What Is the historic Christian faith? And why does it matter?
We all know the problem. Christianity today is divided. Everyone has an idea of what the Bible teaches, what it means, and what's important.
Is there a resolution?
I believe there is. It's called the historic Christian faith.
I'm going to tell you:
Number 4 is the least important. So if you have to skip something for time, skip that one and number 2.
The first and third could change the world. In fact, they are changing the world. In Kenya and in America we're doing what many Christians have called impossible.
The historic Christian faith is two things:
Yep, that's it.
Requiring anything more is sin, and we will pay for our sin by missing out on the promises of God!
The rule of faith was based on a simple, Trinitarian formula, and it varied from church to church. It became longer as heresies arose and the faith had to be defined to exclude those heresies. For example, very early on gnostic believers taught that Christ was an emanation of God that inhabited Jesus' fleshly body but was not Jesus. Thus, even very early rules of faith state that the Son of God came in the flesh.
Once those basics were taken care of—once the churches could establish that you believed in the real God, his real Son, and in his Spirit—then there was just one thing that mattered: living for him and by his Spirit.
The historic Christian faith emphasizes that the unity of the Church is a spiritual unity. It is not based on doctrine except for these basics:
Paul summed up this sort of unity by saying:
The sure foundation of the Lord stands firm, having this seal: The Lord knows those who are his, and let those who name the name of the Lord depart from iniquity. (2 Tim. 2:19)
A few verses later, Paul adds:
Pursue righteousness, faith, love, and peace along with those who call on the Lord out of a pure heart. (2 Tim. 2:22)
This is the church of Jesus Christ. It is his disciples, banded together to walk in righteousness, faith, love, and peace.
There are so many verses that say this that it's scary to continue, lest this page become tens of pages long! But we should address at least two more verses:
Both those verses address the purpose of the Scriptures. The purpose of the Scriptures and the commands of God is not to produce theological degrees! The purpose of the Scriptures and God's commands is to produce people who are equipped for every good work, done out of a pure heart, a good conscience, and a sincere faith.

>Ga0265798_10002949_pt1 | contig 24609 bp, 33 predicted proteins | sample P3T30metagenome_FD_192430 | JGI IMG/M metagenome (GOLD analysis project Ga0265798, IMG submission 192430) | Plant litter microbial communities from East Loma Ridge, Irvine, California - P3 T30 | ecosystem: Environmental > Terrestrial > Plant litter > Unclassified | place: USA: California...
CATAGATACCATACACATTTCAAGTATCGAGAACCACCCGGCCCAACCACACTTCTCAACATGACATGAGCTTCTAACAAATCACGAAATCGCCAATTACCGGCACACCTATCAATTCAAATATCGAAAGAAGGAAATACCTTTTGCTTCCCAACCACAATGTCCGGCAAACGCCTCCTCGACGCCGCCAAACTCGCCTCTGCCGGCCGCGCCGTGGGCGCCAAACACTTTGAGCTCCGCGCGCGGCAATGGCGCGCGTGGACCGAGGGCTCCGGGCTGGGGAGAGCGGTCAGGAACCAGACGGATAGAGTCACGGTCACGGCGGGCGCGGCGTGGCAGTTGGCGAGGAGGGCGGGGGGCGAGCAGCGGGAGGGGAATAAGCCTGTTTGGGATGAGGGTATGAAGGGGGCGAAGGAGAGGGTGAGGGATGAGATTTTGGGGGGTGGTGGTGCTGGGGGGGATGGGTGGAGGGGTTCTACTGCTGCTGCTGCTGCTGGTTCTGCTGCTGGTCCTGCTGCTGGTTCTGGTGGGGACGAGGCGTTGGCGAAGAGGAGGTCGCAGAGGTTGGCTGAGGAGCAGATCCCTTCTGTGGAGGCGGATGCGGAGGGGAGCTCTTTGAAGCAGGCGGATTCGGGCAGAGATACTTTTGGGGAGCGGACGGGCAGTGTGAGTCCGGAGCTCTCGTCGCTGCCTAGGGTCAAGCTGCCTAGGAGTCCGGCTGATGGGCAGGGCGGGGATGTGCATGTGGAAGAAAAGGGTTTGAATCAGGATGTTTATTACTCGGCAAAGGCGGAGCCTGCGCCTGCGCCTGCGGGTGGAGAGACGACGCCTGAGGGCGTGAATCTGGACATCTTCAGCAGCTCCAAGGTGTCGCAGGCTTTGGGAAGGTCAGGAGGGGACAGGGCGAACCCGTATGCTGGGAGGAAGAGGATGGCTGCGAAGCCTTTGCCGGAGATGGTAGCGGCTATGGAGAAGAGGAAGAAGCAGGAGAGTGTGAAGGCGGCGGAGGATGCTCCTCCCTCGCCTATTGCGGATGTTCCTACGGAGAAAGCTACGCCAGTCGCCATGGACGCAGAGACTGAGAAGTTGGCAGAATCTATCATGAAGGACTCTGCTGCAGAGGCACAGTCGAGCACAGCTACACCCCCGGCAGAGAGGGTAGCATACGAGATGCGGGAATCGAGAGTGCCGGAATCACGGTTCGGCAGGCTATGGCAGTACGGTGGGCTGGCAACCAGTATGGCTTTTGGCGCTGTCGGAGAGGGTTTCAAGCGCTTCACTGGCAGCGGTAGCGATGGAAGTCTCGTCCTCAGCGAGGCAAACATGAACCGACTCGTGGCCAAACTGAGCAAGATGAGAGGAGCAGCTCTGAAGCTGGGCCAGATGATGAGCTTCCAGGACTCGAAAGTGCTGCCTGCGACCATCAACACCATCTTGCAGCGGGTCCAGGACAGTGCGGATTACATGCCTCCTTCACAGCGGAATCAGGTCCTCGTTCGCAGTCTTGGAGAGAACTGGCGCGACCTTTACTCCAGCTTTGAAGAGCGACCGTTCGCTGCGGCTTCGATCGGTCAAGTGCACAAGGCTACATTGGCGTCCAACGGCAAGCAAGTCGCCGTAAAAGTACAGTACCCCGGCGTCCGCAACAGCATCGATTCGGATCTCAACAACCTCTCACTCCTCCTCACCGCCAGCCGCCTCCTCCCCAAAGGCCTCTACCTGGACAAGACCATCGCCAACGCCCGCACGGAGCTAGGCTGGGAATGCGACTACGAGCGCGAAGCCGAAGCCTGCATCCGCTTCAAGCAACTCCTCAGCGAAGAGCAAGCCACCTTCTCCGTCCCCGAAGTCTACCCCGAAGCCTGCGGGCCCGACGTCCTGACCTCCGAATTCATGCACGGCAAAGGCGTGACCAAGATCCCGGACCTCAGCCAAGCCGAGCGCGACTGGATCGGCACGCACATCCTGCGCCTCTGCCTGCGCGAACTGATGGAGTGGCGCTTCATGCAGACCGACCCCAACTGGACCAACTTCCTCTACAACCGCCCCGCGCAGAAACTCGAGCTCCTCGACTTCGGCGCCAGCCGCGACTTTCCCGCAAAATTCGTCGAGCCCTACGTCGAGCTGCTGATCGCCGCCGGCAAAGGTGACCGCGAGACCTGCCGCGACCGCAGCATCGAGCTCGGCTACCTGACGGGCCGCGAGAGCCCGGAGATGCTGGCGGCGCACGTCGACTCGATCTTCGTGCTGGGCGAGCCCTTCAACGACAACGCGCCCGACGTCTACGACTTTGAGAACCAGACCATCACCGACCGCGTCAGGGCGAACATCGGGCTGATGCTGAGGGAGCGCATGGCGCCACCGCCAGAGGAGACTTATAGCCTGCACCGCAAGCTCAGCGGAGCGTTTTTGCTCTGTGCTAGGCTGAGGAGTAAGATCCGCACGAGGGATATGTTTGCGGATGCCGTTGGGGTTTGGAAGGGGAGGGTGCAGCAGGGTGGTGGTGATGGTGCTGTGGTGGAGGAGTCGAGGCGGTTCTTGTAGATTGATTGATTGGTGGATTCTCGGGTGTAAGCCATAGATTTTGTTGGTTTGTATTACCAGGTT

Those who walk in this way will find that they have a fellowship and a unity that transcends human understanding.
This one's pretty simple. We know what the historic Christian faith is because the early Christians—those in the churches the apostles started—talked about it.
They talked about the rule of faith. They gave examples of it. They also gave example of what is outside the historic Christian faith:
One may bring out the meaning of those things which have been spoken in parables, and accommodate them to the general scheme of the faith; and explain the operation and dispensation of God connected with human salvation; and show that God manifested longsuffering in regard to the apostasy of the angels who transgressed, as also with respect to the disobedience of men; and set forth why it is that one and the same God has made some things … (Irenaeus, Against Heresies I:10:3, c. A.D. 185)
These things they were allowed to speculate on, but …
It does not follow because men are endowed with greater and less degrees of intelligence, that they should therefore change the subject-matter [of the faith] itself, and should conceive of some other God besides him who is the Framer, Maker, and Preserver of this universe … or of another Christ. (ibid.)
The picture that emerges from the second century writings is quite clear. We are not left wondering what those churches were like. We know what they emphasized, and we know what they did not emphasize. We know how they baptized, whether they kept the Sabbath, how they addressed the Law in general, etc.
The Scriptures teach that God gives eternal salvation to those who obey him (Heb. 5:8).
The historic Christian faith emphasizes some basic and important teachings concerning who God is and who Christ is. These are clearly essential to being a Christian.
On top of those basic beliefs, they added obedience to God. Here's what obedience of God produced (really important!!!):
Surely, if you're a Christian and you've experienced the Spirit of God, then you've also experienced that amazing, heart-to-heart unity that only the Spirit can provide. You've met someone, barely known them, but your mutual possession of and by the Spirit of God knit you together in a way that filled both your hearts with love and with a desire to be together.
That is what produced the glorious description of the Church in Acts:
They continued steadily in the apostles' teaching, in fellowship, in the breaking of bread, and prayers. Fear came upon every soul, and many wonders and signs were done by the apostles. All who believed were together and had all things in common. They sold their possessions and goods and divided them to everyone as there was need. Then, meeting daily in the temple and breaking bread from house to house, they ate their meals with gladness and singleness of heart, praising God and having favor with the people. And the Lord added those who were being saved to the church daily. (Acts 2:42-47)